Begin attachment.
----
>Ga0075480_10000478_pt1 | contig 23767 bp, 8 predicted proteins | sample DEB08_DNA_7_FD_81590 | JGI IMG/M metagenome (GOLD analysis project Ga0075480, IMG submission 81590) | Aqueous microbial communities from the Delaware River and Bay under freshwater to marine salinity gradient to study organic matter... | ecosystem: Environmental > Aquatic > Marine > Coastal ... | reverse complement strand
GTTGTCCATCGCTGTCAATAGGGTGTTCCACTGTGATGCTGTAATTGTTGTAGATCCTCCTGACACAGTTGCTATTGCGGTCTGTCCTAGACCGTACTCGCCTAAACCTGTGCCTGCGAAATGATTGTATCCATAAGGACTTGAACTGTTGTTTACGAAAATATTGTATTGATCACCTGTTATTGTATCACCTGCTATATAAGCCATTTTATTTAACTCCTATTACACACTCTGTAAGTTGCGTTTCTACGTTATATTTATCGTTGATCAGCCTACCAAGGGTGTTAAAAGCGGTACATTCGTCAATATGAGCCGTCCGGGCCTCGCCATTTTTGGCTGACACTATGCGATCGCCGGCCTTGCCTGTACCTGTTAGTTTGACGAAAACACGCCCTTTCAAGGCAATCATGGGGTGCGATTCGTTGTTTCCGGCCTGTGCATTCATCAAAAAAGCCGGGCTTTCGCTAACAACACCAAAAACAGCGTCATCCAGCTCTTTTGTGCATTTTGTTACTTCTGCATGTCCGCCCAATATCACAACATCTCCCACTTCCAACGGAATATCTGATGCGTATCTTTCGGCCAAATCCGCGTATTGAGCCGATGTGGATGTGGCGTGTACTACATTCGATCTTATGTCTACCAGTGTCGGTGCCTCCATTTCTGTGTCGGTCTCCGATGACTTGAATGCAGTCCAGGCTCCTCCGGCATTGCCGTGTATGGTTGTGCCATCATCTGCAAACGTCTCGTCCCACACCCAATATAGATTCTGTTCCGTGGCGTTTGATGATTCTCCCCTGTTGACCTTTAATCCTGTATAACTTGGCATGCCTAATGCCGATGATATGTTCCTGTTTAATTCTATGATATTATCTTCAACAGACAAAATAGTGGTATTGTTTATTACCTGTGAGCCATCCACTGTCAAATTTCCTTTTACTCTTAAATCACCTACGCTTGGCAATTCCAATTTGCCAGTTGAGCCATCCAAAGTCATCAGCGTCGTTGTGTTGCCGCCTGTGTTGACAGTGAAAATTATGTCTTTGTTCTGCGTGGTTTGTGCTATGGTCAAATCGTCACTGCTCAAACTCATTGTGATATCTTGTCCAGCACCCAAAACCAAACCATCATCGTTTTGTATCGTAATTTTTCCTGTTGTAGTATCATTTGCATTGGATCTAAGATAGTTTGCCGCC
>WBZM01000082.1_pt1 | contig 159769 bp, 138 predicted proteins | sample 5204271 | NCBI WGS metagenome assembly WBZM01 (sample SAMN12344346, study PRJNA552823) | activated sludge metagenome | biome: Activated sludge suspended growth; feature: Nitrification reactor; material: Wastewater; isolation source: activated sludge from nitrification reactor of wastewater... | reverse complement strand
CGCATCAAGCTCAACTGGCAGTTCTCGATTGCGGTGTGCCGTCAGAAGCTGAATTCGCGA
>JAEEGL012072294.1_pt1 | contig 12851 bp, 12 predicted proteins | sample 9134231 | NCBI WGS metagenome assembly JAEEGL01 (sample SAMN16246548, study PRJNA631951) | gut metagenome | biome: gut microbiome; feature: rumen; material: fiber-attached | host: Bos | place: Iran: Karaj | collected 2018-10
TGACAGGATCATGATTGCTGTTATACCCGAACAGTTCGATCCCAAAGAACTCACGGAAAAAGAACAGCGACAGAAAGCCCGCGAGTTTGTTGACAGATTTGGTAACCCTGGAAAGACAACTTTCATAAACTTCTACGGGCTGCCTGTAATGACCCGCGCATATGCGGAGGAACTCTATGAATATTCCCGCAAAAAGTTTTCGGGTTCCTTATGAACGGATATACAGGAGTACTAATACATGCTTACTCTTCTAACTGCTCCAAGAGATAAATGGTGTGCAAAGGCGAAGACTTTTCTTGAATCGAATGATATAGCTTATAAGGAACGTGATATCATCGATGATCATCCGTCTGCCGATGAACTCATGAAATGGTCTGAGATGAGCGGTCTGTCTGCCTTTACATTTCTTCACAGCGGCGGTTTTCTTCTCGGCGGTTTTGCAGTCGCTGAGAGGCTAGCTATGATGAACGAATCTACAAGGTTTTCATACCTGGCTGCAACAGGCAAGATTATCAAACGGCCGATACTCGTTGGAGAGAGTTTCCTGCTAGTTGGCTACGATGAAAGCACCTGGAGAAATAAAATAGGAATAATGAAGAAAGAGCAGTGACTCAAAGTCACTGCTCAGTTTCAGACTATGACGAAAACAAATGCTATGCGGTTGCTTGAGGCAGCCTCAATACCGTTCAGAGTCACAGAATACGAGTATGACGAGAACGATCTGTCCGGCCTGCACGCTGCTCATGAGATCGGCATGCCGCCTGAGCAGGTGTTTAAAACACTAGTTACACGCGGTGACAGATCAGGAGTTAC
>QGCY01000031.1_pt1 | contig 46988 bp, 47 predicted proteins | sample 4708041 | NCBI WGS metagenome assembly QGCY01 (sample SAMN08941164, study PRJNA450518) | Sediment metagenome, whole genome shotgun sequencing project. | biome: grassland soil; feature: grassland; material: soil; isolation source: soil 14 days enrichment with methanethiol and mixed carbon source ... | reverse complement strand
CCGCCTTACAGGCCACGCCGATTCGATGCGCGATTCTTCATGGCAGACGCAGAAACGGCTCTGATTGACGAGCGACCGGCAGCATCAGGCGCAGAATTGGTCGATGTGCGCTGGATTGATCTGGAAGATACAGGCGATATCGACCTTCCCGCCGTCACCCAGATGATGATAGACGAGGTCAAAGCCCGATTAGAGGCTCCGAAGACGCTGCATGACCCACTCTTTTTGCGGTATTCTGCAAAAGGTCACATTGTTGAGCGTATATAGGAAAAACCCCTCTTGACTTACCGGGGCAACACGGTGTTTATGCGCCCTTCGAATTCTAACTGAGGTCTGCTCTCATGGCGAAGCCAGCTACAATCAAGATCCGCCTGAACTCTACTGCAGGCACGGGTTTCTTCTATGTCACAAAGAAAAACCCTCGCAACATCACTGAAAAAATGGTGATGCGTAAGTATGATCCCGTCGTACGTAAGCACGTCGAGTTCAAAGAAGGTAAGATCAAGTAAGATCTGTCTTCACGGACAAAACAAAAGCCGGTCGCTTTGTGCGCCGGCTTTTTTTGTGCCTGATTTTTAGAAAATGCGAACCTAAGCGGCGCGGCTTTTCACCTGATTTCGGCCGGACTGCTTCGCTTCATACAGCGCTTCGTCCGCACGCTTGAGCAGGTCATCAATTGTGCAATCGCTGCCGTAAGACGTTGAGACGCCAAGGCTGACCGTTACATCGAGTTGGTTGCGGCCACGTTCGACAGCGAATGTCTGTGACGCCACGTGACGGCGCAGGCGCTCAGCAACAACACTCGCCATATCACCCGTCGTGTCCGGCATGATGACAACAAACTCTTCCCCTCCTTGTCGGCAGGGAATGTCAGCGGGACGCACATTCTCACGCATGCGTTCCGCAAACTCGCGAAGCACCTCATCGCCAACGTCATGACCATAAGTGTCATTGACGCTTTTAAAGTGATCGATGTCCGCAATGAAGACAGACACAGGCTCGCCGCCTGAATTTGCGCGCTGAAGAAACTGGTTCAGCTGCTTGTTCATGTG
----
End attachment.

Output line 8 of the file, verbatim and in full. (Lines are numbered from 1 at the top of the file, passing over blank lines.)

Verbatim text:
CCGCCTTACAGGCCACGCCGATTCGATGCGCGATTCTTCATGGCAGACGCAGAAACGGCTCTGATTGACGAGCGACCGGCAGCATCAGGCGCAGAATTGGTCGATGTGCGCTGGATTGATCTGGAAGATACAGGCGATATCGACCTTCCCGCCGTCACCCAGATGATGATAGACGAGGTCAAAGCCCGATTAGAGGCTCCGAAGACGCTGCATGACCCACTCTTTTTGCGGTATTCTGCAAAAGGTCACATTGTTGAGCGTATATAGGAAAAACCCCTCTTGACTTACCGGGGCAACACGGTGTTTATGCGCCCTTCGAATTCTAACTGAGGTCTGCTCTCATGGCGAAGCCAGCTACAATCAAGATCCGCCTGAACTCTACTGCAGGCACGGGTTTCTTCTATGTCACAAAGAAAAACCCTCGCAACATCACTGAAAAAATGGTGATGCGTAAGTATGATCCCGTCGTACGTAAGCACGTCGAGTTCAAAGAAGGTAAGATCAAGTAAGATCTGTCTTCACGGACAAAACAAAAGCCGGTCGCTTTGTGCGCCGGCTTTTTTTGTGCCTGATTTTTAGAAAATGCGAACCTAAGCGGCGCGGCTTTTCACCTGATTTCGGCCGGACTGCTTCGCTTCATACAGCGCTTCGTCCGCACGCTTGAGCAGGTCATCAATTGTGCAATCGCTGCCGTAAGACGTTGAGACGCCAAGGCTGACCGTTACATCGAGTTGGTTGCGGCCACGTTCGACAGCGAATGTCTGTGACGCCACGTGACGGCGCAGGCGCTCAGCAACAACACTCGCCATATCACCCGTCGTGTCCGGCATGATGACAACAAACTCTTCCCCTCCTTGTCGGCAGGGAATGTCAGCGGGACGCACATTCTCACGCATGCGTTCCGCAAACTCGCGAAGCACCTCATCGCCAACGTCATGACCATAAGTGTCATTGACGCTTTTAAAGTGATCGATGTCCGCAATGAAGACAGACACAGGCTCGCCGCCTGAATTTGCGCGCTGAAGAAACTGGTTCAGCTGCTTGTTCATGTG